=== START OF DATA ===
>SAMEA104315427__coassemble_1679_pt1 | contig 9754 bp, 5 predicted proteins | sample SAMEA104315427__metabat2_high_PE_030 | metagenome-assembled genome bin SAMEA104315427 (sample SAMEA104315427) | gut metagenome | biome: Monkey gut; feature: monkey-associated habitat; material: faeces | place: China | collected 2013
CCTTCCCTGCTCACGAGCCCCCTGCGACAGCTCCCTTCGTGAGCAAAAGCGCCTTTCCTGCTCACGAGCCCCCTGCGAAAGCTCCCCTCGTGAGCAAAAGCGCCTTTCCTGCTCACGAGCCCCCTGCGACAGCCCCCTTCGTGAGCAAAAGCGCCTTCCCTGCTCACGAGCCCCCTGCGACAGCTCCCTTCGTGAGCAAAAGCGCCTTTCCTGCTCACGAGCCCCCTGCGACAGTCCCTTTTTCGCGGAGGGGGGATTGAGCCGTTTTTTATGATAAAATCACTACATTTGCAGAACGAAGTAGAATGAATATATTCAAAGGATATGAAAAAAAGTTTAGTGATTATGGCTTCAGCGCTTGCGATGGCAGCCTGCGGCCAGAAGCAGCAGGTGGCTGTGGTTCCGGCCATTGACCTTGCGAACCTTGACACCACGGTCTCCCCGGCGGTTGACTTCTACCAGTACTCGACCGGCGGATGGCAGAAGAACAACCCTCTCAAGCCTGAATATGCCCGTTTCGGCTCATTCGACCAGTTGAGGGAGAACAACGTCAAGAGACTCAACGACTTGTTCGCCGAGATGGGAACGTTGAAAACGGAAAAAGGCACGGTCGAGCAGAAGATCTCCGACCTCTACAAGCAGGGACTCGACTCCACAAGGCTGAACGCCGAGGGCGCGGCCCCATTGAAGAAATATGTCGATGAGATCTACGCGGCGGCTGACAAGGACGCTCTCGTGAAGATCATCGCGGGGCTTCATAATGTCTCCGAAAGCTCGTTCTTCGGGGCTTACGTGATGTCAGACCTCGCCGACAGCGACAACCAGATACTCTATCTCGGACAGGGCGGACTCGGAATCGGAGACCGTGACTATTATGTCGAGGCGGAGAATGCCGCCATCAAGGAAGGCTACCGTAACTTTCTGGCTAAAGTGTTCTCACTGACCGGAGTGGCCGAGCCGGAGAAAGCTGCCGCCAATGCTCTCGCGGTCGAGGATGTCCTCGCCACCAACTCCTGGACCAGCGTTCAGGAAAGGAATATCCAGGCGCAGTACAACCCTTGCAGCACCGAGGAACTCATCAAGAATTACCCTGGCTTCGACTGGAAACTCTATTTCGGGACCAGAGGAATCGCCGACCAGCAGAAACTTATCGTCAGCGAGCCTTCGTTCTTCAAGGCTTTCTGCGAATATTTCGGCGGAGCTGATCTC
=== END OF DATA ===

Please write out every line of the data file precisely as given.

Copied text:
>SAMEA104315427__coassemble_1679_pt1 | contig 9754 bp, 5 predicted proteins | sample SAMEA104315427__metabat2_high_PE_030 | metagenome-assembled genome bin SAMEA104315427 (sample SAMEA104315427) | gut metagenome | biome: Monkey gut; feature: monkey-associated habitat; material: faeces | place: China | collected 2013
CCTTCCCTGCTCACGAGCCCCCTGCGACAGCTCCCTTCGTGAGCAAAAGCGCCTTTCCTGCTCACGAGCCCCCTGCGAAAGCTCCCCTCGTGAGCAAAAGCGCCTTTCCTGCTCACGAGCCCCCTGCGACAGCCCCCTTCGTGAGCAAAAGCGCCTTCCCTGCTCACGAGCCCCCTGCGACAGCTCCCTTCGTGAGCAAAAGCGCCTTTCCTGCTCACGAGCCCCCTGCGACAGTCCCTTTTTCGCGGAGGGGGGATTGAGCCGTTTTTTATGATAAAATCACTACATTTGCAGAACGAAGTAGAATGAATATATTCAAAGGATATGAAAAAAAGTTTAGTGATTATGGCTTCAGCGCTTGCGATGGCAGCCTGCGGCCAGAAGCAGCAGGTGGCTGTGGTTCCGGCCATTGACCTTGCGAACCTTGACACCACGGTCTCCCCGGCGGTTGACTTCTACCAGTACTCGACCGGCGGATGGCAGAAGAACAACCCTCTCAAGCCTGAATATGCCCGTTTCGGCTCATTCGACCAGTTGAGGGAGAACAACGTCAAGAGACTCAACGACTTGTTCGCCGAGATGGGAACGTTGAAAACGGAAAAAGGCACGGTCGAGCAGAAGATCTCCGACCTCTACAAGCAGGGACTCGACTCCACAAGGCTGAACGCCGAGGGCGCGGCCCCATTGAAGAAATATGTCGATGAGATCTACGCGGCGGCTGACAAGGACGCTCTCGTGAAGATCATCGCGGGGCTTCATAATGTCTCCGAAAGCTCGTTCTTCGGGGCTTACGTGATGTCAGACCTCGCCGACAGCGACAACCAGATACTCTATCTCGGACAGGGCGGACTCGGAATCGGAGACCGTGACTATTATGTCGAGGCGGAGAATGCCGCCATCAAGGAAGGCTACCGTAACTTTCTGGCTAAAGTGTTCTCACTGACCGGAGTGGCCGAGCCGGAGAAAGCTGCCGCCAATGCTCTCGCGGTCGAGGATGTCCTCGCCACCAACTCCTGGACCAGCGTTCAGGAAAGGAATATCCAGGCGCAGTACAACCCTTGCAGCACCGAGGAACTCATCAAGAATTACCCTGGCTTCGACTGGAAACTCTATTTCGGGACCAGAGGAATCGCCGACCAGCAGAAACTTATCGTCAGCGAGCCTTCGTTCTTCAAGGCTTTCTGCGAATATTTCGGCGGAGCTGATCTC